Trade-related concerns apart, the government’s decision to suddenly back out of the Regional Comprehensive Economic Cooperation (RCEP) at the last minute comes in the backdrop of an Opposition onslaught, subdued results in the Maharashtra and Haryana elections, and the government’s own inability to hardsell the trade deal to key stakeholders including the RSS, small and marginal dairy farmers, and Corporate India.
The Opposition led by Congress called RCEP ill-timed given the slowdown in the economy. Congress chief Sonia Gandhi said it would cause untold hardship to farmers, SMEs and shopkeepers. “We can ill-afford to become a dumping ground for products, including agricultural produce from other countries,” she told her party leaders Saturday.
Not only the Opposition, the RSS too had cautioned against yielding too much in the trade deal especially with the domestic industry itself actually becoming a handicap for Indian negotiators. The other key drawback has been to use the RCEP as an opportunity to seek market access with China, with which India has a huge trade deficit and which has always fobbed off India’s requests in the past.
Explained: Why India has said no to RCEP
The decision to not join RCEP came in dramatic fashion given how the government positioned its stance on the issue in the last couple of days. A PMO statement at 10.34 am Monday said Modi “sought to dispel the notion that India is reluctant to join the RCEP trade deal” and quoted him telling Bangkok Post, in an interview, that “India remains committed to a comprehensive and balanced outcome from the ongoing RCEP negotiations but India would like a win-win outcome.”
Barely 48 hours earlier, Commerce Minister Piyush Goyal had targeted Sonia Gandhi for steering the Opposition agitation against joining RCEP — the Congress has been trying to corner the government by suggesting that the signing of RCEP would amount to helping China which is desperately looking to hedge its bets amid the Sino-US trade wars.
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“Smt. Sonia Gandhi ji has suddenly woken up to RCEP and FTAs. So where was she when her Govt. opened 74% of its market to ASEAN countries but richer countries like Indonesia opened only 50% for India? Why did she not speak against giving larger concessions to richer countries” Goyal posted on Twitter on Saturday asking, “Where was Sonia ji when her Govt agreed to explore an India-China FTA in 2007? I hope ex PM Dr Manmohan Singh will speak up against this insult to him.”
A powering down of the economy — with GDP growing at just 5% in April-June 2019, and no immediate signs of a turnaround — has emboldened the Opposition to launch an offensive against the government’s economic policies. Leaders from Opposition met in Delhi Monday to discuss the launch of their agitation beginning November 5.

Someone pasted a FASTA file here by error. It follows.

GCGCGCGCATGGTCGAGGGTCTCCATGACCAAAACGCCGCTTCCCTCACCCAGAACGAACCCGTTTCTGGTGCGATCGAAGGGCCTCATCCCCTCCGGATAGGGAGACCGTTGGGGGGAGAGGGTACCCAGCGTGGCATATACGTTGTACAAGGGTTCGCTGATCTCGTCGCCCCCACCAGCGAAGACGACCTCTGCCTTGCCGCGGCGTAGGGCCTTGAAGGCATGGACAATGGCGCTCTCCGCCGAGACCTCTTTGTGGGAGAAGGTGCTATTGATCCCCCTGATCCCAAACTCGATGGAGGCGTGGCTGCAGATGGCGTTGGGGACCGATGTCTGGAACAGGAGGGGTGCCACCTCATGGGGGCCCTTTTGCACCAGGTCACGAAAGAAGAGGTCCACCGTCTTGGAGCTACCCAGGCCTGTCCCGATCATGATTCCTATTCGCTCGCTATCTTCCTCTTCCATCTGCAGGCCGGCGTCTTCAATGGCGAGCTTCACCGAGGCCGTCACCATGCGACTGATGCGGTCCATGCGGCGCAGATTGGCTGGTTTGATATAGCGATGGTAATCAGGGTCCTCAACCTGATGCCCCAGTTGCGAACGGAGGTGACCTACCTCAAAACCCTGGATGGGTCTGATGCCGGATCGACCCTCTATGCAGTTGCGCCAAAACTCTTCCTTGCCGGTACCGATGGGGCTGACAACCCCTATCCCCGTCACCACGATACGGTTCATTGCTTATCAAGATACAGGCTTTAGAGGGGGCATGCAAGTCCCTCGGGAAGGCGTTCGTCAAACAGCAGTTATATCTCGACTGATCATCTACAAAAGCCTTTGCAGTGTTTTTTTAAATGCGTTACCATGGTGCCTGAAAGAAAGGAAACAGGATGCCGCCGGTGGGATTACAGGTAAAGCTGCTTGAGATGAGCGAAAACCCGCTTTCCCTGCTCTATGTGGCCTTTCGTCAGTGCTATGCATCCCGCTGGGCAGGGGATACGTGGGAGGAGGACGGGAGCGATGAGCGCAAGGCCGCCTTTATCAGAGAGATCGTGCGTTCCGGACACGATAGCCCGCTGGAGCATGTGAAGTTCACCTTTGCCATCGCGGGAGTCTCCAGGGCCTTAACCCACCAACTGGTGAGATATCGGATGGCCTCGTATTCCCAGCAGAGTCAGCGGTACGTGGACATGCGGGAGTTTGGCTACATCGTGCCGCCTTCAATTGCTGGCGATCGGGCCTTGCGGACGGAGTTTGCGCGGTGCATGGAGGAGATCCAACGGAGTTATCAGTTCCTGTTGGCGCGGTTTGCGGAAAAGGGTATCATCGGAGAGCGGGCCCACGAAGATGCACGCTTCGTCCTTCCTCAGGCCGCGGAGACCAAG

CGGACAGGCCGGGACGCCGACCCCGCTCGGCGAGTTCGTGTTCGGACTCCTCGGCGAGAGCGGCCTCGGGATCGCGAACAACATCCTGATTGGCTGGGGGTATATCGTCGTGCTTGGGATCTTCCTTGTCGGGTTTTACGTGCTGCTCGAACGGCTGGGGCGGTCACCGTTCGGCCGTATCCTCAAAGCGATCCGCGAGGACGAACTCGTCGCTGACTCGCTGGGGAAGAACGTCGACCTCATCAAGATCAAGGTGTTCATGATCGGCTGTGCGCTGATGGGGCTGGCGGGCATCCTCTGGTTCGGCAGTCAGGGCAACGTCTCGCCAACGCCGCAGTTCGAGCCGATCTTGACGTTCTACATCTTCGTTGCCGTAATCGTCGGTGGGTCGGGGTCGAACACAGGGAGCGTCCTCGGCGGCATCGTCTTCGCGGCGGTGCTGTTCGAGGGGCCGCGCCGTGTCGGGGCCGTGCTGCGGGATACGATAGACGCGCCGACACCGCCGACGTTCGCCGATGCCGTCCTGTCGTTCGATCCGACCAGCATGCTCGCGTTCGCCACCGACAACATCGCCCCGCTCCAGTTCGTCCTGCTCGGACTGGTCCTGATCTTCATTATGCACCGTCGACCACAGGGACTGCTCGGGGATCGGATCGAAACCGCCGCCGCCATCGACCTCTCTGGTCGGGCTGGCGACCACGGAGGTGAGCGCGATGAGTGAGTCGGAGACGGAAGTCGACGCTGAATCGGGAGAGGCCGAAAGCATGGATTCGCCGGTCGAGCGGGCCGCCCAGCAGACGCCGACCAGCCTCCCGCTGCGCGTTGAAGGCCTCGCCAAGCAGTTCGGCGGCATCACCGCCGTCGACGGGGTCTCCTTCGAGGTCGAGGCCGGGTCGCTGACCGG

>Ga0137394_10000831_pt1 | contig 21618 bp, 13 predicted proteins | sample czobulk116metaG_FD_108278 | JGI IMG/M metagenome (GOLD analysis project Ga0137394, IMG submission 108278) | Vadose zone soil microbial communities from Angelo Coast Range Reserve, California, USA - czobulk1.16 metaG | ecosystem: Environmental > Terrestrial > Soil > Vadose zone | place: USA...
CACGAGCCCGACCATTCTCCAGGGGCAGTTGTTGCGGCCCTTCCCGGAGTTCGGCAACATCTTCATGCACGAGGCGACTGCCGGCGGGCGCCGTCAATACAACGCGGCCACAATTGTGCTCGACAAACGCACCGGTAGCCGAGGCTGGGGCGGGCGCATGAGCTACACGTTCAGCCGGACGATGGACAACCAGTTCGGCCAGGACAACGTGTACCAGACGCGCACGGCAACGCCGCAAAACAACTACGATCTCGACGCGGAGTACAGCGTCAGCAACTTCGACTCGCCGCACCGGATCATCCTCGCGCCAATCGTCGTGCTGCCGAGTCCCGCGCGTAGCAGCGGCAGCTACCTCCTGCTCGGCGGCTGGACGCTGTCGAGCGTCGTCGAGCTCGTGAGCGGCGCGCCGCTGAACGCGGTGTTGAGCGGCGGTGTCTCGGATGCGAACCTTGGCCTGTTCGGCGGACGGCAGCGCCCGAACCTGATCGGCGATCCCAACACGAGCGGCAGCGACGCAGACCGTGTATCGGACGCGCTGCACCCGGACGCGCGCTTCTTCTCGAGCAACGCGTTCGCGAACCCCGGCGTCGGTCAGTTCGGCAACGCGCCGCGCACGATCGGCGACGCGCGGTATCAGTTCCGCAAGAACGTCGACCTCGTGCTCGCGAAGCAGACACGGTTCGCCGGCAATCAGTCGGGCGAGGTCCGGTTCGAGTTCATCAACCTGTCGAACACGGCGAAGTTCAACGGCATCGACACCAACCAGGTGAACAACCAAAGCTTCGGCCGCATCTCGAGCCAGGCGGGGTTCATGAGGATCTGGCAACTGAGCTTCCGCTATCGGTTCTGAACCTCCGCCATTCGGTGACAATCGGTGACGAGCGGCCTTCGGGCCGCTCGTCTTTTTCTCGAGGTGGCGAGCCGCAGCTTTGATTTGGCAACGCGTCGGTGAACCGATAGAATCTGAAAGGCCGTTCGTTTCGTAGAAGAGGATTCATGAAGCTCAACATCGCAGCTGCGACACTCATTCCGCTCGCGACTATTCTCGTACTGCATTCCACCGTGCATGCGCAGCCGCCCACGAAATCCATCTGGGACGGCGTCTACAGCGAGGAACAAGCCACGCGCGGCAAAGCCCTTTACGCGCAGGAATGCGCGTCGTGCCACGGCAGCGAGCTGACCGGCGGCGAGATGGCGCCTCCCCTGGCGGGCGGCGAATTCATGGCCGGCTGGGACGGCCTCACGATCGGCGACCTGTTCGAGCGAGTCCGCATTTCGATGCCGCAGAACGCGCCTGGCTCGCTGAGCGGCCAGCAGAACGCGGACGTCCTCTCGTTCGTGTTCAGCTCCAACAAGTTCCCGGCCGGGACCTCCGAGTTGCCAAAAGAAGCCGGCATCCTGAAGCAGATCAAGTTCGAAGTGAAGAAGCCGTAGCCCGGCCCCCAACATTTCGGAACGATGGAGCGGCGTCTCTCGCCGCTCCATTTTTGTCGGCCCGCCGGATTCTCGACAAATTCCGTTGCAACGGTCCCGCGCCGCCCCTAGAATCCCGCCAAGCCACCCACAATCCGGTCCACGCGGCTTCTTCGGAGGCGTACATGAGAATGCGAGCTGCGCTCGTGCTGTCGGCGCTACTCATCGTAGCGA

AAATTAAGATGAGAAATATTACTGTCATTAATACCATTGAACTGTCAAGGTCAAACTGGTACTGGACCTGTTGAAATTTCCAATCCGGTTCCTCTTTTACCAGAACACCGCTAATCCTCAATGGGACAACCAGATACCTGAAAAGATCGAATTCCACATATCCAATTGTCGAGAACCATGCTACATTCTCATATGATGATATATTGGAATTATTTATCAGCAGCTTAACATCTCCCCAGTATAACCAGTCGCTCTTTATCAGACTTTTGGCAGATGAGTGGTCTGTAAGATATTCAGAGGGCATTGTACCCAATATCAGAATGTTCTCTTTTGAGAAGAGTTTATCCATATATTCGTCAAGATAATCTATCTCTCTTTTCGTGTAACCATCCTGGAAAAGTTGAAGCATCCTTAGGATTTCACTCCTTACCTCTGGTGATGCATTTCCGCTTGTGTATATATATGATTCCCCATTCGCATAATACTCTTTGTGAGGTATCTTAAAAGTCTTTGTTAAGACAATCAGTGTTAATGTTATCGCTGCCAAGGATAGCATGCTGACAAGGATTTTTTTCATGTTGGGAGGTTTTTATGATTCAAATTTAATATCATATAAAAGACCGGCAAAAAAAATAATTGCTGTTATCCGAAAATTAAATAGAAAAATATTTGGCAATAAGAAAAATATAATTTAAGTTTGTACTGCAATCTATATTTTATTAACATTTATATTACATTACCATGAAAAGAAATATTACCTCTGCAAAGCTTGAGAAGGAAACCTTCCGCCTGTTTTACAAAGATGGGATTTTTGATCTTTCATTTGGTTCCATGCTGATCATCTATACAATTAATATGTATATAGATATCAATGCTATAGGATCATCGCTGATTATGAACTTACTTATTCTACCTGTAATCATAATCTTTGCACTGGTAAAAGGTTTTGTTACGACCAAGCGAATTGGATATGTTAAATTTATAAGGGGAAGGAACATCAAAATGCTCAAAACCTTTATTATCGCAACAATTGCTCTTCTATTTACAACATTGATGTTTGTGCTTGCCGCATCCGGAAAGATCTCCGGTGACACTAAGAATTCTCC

In the evening, the government said it had decided not to join the RCEP trade deal for now.
Politically, the Opposition can claim to have stolen a march over the ruling BJP on this issue. The situation appeared similar to the one during the Modi government’s first term when it backed off from pursuing land acquisition reforms amid objections from the Opposition parties. Rahul Gandhi’s ‘suit book ki sarkar’ jibe in April 2015 too had left the government spooked.
Apart from the Opposition’s political line to corner the government on RCEP, Monday’s decision to withdraw also comes in the backdrop of BJP slipping in the Assembly elections in Maharashtra and Haryana, its scores below its 2014 performance. Internally too, reservations within the larger Sangh Parivar played on the government’s mind.
In his annual Vijayadashami address on October 8, RSS chief Mohan Bhagwat had cautioned the Centre against yielding too much in the negotiations. Invoking BMS founder Dattopant Thengadi, Bhagwat had advocated Swadeshi and suggested that the country “create and expand trade relations with the world on the basis of our strength and terms”. The RSS chief’s remarks on the economic slowdown and trade agreements encouraged the Swadeshi Jagran Manch to raise its pitch against the government’s proposals on FDI, disinvestment and trade deals in the coming days.
“When I measure the RCEP agreement with respect to the interests of all Indians, I do not get a positive answer. Therefore, neither the Talisman of Gandhiji nor my own conscience permit me to join RCEP,” Modi said in his statement at the RCEP, justifying the move by pointing to the last person standing.